Gen AI adoption: Is your budget ready?

3 mn read

As the adoption of Generative AI in the enterprise accelerates, one question that will be on Management’s mind: “What does AI cost?” The answer, like most things in business, is nuanced: it depends on the specific needs of the enterprise.

For a rough estimates, you can look at comparable businesses. For example, small enterprises with limited budgets might begin with AI-powered chatbots to automate customer support, freeing up existing staff for more complex tasks. But leaving at rough estimates is not a good approach.

Underestimating the importance of proper budgeting for adopting and operationalizing AI in the enterprise can be disastrous. A cautionary tale comes from cloud adoption, where unforeseen costs have triggered an exodus of businesses from cloud back to on-premises infrastructure.

Many sources, like those in Reference 1, meticulously list and explain the various cost factors involved. In a diagram here, these costs have been mapped onto different stages of Generative AI adoption. I haven’t elaborated on all stages in the diagram because some warrant their own detailed illustration.

Let us look at why a particular cost matters in the indicated stage. The assumption here is that the enterprises aim to fully implement and manage Gen AI themselves. The understanding would need little tweaking, but would hold good even when the enterprise decides to partially or completely outsources this activity.

Consultant Cost:

  • This is the cost of a consultant or consulting firm who will provide guidance and support throughout the AI adoption process.
  • In the diagram where this cost is not indicated, it is minimal compared to other costs at that stage.

Talent Cost:

  • Primarily encompasses the costs associated with reskilling current staff and hiring new talent.
  • Exercise caution, as advised by Hugo Huang, regarding the specific skills and headcount required for both AI solution implementation and ongoing maintenance.
  • Meticulous planning and budgeting are essential to prevent cost overruns.
  • While not explicitly indicated in the diagram in some stages, staff costs are assumed to be integrated within other categories such as Software Development Cost, Data Preparation Cost, and Rollout costs.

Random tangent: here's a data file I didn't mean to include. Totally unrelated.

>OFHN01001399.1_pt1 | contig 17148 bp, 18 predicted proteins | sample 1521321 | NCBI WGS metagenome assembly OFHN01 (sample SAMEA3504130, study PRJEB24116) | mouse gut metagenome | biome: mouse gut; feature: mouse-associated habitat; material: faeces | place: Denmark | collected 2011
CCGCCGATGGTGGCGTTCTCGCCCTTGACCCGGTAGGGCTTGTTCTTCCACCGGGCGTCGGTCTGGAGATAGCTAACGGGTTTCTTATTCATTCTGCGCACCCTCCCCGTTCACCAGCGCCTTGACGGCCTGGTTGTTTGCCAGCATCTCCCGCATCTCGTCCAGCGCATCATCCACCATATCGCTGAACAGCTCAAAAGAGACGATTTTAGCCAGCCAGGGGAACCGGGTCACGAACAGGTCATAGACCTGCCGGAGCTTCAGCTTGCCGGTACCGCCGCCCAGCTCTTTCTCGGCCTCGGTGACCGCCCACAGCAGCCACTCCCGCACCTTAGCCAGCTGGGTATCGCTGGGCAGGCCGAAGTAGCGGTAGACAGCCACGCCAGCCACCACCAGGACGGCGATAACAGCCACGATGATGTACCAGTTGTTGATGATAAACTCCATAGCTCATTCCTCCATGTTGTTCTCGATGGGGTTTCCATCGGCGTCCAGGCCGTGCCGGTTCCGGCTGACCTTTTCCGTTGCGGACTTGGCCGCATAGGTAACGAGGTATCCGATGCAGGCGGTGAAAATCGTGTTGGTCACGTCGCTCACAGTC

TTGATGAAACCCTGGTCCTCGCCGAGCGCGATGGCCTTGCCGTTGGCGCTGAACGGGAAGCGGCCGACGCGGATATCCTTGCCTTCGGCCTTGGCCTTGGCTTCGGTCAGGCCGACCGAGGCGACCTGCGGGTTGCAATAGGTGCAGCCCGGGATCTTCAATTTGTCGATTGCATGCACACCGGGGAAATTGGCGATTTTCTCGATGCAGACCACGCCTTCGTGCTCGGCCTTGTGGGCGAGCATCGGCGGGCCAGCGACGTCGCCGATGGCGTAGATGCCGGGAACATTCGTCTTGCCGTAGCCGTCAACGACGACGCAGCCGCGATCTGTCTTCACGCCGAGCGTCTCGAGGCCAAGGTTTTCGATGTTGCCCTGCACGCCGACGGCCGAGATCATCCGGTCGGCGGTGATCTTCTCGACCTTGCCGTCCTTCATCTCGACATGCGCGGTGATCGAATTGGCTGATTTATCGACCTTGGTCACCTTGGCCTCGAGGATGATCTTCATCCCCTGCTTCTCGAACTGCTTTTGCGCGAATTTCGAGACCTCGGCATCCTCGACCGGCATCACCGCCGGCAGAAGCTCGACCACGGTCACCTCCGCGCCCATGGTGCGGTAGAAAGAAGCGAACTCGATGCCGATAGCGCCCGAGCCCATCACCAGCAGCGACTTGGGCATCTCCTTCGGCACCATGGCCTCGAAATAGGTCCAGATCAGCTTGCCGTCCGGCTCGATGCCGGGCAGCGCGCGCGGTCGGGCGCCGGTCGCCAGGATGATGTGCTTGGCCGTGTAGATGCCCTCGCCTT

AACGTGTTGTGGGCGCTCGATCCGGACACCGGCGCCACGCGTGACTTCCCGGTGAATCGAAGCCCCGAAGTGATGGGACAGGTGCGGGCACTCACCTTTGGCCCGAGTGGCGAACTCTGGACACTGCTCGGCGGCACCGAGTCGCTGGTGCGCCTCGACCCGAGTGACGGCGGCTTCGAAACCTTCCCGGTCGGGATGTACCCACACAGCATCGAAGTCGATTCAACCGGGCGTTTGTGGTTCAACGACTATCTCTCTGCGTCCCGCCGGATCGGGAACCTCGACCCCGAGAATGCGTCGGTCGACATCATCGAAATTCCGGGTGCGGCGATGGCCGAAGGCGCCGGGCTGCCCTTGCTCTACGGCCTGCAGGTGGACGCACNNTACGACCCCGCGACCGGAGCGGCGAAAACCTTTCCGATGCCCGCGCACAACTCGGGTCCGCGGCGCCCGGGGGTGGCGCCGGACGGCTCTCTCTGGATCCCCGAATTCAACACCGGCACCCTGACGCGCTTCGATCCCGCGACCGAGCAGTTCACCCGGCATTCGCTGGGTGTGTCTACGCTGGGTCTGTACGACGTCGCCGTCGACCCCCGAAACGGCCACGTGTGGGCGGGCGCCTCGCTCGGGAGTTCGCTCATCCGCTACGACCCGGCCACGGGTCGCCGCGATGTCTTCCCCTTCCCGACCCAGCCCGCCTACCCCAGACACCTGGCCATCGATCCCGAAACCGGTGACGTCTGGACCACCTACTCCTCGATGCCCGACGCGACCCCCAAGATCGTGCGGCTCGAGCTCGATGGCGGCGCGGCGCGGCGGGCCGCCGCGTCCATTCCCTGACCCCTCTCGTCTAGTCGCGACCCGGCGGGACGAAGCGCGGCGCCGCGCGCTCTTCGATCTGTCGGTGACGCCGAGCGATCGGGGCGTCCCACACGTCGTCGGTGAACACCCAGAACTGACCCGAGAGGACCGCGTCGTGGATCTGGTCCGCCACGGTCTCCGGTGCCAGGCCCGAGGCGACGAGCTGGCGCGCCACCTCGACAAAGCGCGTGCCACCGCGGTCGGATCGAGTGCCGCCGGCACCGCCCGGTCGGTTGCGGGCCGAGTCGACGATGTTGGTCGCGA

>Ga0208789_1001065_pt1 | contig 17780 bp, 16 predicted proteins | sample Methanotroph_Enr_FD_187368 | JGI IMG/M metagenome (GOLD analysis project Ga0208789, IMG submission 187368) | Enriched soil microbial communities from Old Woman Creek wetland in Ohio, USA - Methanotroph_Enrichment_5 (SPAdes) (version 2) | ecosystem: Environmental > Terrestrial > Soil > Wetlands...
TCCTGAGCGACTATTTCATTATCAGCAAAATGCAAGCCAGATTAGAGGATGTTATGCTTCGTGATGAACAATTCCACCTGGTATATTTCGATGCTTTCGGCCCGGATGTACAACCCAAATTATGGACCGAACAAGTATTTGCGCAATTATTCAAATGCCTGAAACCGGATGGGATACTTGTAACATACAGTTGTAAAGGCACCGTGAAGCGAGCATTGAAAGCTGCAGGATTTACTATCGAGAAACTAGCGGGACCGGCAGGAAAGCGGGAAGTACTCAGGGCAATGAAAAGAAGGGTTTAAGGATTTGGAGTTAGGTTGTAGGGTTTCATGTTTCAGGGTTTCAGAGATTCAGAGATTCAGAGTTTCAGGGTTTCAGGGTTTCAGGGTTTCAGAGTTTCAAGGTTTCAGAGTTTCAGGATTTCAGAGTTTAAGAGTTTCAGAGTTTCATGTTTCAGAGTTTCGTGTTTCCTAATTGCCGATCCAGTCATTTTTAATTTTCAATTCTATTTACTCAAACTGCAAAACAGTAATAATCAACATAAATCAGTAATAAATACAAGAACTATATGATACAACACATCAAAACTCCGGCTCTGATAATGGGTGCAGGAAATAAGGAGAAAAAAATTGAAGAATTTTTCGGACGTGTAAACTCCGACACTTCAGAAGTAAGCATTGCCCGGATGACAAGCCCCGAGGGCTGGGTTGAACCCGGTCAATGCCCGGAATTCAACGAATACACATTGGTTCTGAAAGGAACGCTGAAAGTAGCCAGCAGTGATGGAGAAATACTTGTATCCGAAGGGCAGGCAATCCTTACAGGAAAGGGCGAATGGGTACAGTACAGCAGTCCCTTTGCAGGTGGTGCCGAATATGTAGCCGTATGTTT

Cloud Cost:

  • Initial cloud costs will arise during the training phase, gradually scaling up to the target level during Rollout.
  • Carefully anticipate and plan for these costs, which are distributed across multiple stages.
  • If opting for an on-premises setup instead of cloud-based infrastructure, accurately factor in the equivalent costs.
  • Transitioning to on-premises infrastructure may necessitate a comprehensive review of existing infrastructure, potentially requiring additional efforts and budget allocation.

Inference Cost:

  • Initial inference costs will begin during training, escalating significantly during the three stages of Rollout. During steady state operations, this will be a major contributor to the on-going cost.

Data Preparation Cost:

  • Encompasses costs associated with data scientists, data analysts, and computing infrastructure (either cloud-based or on-premises).
  • Covers tasks such as cleansing, organizing, processing, and labelling data before it’s ready for training.
  • Expect a considerable time and money investment for this stage.
  • Additional costs may arise for implementing scalable and efficient data storage and data management systems.

Software Development Cost:

  • Involves costs related to building and testing applications that facilitate user interaction with the deployed GenAI solution.
  • Includes expenses for IT talent, licenses, and necessary infrastructure.

Fine-Tuning Cost:

  • Accounts for costs of personnel and infrastructure.
  • If synthetic data generation is planned using the trained model, include the related costs as well – such as personnel cost, inference cost, cloud cost etc..
  • Budget for this cost only if Fine-Tuning is part of the strategy.

Prompt Engineering Cost:

  • Allocate a budget for this cost if Prompt Engineering is chosen instead of, or in conjunction with, Fine-Tuning.
  • Primarily consists of costs associated with trained personnel.

Integration Cost:

  • This is for the cost of integrating newly built solutions with existing systems to ensure seamless user experience.
  • Involves the time and expertise of staff who manage these existing systems, even if not directly involved in GenAI implementation.
  • May necessitate changes to existing systems, requiring additional budget allocation.

Operations Cost:

  • Covers costs associated with the deployment and ongoing maintenance of the entire solution.

HBR’s Hugo Huang suggests management strategies for CEO/CIO for controlling costs. The CEO/CIO will constitute teams to carry out the GEN Ai adoption. While reviewing and signing-off the budgets / costs, the understanding of where the different costs occur will help.

Maryam Ashoori, in her article gets to the nuts-bolts of how to calculate different costs. A combination of similar approaches will help the teams constituted by CEO/CIO to make sure that costs well budgeted and under control.

To maintain competitive advantage, AI adoption in the enterprise is an unavoidable event. Cost estimation and control is one of the key pillars upon which a successful adoption of AI rests.


  1. What CEOs Need to Know About the Costs of Adopting GenAI by Hugo Huang
  2. Decoding the True Cost of Generative AI for Your Enterprise by Maryam Ashoori

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